CASTAIC, California — A young mountain lion that crossed roads and freeways on a 50-mile journey to reach a new home north of Los Angeles has died under the wheels of a car, authorities said Thursday.
The cougar, which was tagged and known to researchers as P-32, died Monday on Interstate 5 near Castaic, according to the National Park Service.
The puma, a juvenile believed to be about 21 months old, crossed from the Santa Monica Mountains into Los Padres National Forest in April and had been "zig-zagging" through the area ever since, park service spokeswoman Kate Kuykendall said.
The Santa Monica Mountains are ringed by densely populated urban areas that make it difficult for mountain lions — which need ranges of 75 to 200 square miles for hunting and breeding — to roam. The males are extremely territorial.
Dispersal of the lions is critical for maintaining the long-term genetic health of the population.
P-32 probably was forced out of his birthplace by a more dominant male, and tracking showed a male called P-38 appeared to be following him on part of his journey, according to the park service.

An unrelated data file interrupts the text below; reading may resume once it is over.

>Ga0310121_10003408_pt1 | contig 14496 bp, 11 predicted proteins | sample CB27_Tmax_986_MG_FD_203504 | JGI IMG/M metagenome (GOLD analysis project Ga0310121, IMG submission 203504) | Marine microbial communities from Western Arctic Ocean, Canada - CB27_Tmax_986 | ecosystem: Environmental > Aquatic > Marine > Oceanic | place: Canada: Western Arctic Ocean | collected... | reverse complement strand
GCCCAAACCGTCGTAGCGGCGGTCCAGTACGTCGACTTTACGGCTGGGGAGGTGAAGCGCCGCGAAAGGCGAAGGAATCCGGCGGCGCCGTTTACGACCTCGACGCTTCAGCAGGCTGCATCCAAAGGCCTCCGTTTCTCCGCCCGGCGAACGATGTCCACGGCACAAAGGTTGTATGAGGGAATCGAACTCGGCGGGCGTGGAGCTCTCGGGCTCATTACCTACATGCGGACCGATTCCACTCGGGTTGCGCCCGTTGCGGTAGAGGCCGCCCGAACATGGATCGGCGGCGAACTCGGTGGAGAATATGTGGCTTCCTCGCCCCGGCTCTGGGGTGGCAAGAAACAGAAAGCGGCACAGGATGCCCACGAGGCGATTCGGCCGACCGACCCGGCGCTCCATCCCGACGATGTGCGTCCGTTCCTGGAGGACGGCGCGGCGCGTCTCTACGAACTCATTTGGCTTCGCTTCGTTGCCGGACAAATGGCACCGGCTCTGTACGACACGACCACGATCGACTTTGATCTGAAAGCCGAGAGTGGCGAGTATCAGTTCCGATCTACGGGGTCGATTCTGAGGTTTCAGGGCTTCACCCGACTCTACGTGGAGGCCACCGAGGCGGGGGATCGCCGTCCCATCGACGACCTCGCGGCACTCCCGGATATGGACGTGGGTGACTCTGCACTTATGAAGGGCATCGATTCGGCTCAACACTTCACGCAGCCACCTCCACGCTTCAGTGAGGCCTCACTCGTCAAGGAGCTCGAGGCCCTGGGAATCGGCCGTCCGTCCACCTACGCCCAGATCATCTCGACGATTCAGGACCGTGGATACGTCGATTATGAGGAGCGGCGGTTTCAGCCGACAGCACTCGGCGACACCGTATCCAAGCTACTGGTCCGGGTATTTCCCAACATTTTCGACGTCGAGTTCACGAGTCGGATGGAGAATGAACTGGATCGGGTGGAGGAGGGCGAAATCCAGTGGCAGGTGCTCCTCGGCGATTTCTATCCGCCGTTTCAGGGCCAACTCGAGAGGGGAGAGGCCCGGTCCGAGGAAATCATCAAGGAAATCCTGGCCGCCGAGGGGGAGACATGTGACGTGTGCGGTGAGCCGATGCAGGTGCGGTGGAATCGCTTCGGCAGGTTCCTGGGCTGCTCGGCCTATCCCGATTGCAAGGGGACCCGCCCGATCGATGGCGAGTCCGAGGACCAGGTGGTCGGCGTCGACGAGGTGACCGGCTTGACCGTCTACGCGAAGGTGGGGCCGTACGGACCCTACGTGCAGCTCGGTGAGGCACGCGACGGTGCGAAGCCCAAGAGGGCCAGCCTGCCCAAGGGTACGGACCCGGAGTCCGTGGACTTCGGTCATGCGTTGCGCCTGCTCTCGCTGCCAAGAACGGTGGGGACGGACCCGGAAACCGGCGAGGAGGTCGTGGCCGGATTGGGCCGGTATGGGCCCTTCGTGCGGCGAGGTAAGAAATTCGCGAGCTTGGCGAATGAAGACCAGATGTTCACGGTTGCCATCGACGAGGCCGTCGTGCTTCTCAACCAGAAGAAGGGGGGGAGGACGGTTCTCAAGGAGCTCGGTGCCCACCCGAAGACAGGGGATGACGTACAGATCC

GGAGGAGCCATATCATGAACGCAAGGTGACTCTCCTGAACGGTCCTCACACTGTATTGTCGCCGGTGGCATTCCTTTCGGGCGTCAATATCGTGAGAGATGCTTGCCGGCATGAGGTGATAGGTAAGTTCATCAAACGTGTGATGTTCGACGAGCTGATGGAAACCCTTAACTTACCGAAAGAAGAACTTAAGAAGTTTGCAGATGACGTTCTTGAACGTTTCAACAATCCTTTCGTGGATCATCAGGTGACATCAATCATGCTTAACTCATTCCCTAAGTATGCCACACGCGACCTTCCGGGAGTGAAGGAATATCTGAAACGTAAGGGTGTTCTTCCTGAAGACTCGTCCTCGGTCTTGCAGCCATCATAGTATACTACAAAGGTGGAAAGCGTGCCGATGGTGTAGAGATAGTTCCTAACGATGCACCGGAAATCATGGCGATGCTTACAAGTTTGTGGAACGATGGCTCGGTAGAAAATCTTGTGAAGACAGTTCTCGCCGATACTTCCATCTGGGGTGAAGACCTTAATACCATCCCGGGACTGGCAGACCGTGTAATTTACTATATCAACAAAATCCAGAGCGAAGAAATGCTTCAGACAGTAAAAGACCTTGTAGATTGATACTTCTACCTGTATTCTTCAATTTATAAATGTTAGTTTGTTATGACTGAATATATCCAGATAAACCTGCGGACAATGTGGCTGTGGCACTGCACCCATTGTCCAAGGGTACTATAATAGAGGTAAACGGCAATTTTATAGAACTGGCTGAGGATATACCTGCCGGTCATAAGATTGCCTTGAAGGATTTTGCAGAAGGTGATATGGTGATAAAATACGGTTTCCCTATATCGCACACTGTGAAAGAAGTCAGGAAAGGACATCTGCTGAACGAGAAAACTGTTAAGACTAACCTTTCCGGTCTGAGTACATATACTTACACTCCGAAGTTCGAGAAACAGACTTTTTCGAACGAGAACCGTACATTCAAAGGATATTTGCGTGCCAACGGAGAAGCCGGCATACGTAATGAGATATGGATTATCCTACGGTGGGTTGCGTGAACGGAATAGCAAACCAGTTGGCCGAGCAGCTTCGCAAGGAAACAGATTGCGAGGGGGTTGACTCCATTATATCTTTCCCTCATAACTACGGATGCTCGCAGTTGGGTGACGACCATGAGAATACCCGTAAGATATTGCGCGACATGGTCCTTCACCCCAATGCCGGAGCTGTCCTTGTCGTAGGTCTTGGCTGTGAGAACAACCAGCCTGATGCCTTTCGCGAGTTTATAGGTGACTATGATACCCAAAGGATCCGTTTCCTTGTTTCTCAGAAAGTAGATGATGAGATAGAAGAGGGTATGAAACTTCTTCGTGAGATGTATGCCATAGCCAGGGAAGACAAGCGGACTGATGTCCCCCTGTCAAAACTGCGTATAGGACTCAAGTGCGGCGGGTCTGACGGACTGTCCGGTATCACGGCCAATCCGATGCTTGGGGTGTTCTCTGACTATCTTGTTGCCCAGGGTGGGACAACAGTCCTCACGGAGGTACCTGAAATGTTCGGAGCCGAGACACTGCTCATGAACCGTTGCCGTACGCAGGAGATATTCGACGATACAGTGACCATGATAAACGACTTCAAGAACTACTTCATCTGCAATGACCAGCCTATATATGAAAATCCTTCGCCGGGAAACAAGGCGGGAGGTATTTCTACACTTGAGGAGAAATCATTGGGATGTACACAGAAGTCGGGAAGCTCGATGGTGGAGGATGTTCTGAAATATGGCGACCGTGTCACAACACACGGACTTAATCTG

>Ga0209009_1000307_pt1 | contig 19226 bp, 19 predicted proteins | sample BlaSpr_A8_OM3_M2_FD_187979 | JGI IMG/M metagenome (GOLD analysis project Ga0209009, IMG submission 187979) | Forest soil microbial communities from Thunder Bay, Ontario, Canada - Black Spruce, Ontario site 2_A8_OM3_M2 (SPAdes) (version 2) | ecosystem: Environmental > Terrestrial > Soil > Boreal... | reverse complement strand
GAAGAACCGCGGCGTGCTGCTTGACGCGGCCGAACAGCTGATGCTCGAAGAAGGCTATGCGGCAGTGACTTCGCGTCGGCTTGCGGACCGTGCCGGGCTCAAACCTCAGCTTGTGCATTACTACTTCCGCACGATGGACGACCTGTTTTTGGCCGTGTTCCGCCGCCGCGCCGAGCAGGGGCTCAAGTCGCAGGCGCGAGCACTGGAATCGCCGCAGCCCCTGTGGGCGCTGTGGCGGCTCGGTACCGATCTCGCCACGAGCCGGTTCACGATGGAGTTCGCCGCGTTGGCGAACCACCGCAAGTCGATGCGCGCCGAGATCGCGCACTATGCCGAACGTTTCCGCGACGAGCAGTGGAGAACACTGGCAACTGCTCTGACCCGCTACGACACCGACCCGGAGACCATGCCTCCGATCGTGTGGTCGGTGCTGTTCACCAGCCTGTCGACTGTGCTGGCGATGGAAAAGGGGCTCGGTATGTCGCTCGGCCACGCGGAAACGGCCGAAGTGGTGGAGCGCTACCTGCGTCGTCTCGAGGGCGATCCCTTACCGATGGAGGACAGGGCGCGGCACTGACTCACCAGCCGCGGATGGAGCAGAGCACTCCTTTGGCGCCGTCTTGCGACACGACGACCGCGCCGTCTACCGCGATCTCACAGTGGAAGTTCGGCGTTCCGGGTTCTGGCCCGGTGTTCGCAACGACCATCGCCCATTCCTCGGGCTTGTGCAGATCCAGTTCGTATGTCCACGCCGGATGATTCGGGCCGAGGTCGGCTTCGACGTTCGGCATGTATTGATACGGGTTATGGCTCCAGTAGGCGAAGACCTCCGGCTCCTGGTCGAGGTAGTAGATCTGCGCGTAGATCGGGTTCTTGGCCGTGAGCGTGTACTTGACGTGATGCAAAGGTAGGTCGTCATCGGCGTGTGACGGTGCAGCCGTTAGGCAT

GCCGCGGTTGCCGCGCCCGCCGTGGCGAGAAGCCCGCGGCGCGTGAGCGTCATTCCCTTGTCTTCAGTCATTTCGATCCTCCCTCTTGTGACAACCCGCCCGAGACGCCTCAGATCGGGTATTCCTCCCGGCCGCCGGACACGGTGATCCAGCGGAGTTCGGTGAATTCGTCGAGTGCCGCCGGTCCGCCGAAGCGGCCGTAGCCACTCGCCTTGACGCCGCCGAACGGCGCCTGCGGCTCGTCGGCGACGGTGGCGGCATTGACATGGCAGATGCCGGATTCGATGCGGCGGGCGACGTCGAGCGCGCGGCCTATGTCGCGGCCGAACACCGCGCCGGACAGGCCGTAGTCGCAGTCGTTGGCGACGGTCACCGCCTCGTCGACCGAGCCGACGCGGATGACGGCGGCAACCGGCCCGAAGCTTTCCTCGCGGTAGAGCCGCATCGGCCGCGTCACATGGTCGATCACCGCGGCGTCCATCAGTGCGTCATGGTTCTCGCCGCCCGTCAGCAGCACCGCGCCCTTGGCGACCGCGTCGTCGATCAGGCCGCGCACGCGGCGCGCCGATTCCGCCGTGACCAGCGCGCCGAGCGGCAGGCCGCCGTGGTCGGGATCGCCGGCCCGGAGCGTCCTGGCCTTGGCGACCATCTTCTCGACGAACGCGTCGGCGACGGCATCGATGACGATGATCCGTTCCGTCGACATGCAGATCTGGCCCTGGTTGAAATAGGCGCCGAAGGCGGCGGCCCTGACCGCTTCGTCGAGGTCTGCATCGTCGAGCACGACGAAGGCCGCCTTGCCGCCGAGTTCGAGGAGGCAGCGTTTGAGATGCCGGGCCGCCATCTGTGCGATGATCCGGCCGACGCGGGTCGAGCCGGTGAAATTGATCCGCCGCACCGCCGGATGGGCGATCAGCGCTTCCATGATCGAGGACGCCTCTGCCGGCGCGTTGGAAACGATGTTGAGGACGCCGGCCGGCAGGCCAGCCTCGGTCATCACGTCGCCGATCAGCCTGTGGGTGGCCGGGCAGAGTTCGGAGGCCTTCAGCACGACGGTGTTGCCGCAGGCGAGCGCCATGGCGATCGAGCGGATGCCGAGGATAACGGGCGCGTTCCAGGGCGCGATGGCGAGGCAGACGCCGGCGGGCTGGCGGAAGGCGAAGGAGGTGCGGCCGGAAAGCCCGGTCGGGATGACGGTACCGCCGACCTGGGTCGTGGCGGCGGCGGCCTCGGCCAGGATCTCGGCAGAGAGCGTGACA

P-32 initially crossed eight-lane U.S. 101, State Routes 23, 118 and 126 before settling into a natural area of the Simi Hills not far from the Ronald Reagan Presidential Library.
P-32's initial crossing had been a hopeful event. An ongoing study of local pumas that began in 2002 found that most of the young males died prematurely, either from being struck by vehicles or after a fight with a dominant adult male.
A dozen mountain lions have been found dead on roads since the study began. Only three mountain lions have been known to have successfully crossed U.S. 101, Kuykendall said.
One of those was P-32.
"This case illustrates the challenges that mountain lions in this region face, particularly males," said Seth Riley, a wildlife ecologist with Santa Monica Mountains National Recreation Area.
A survivor, P-22, lives in a territory believed to span only about 8 square miles in Griffith Park, a wilderness area in the middle of Los Angeles. He became a celebrity when he was handsomely photographed at night with the lighted Hollywood sign in the background.
"His dispersal is not considered successful because he is now isolated in a small patch of habitat with no reproduction opportunities," the park service said in a statement.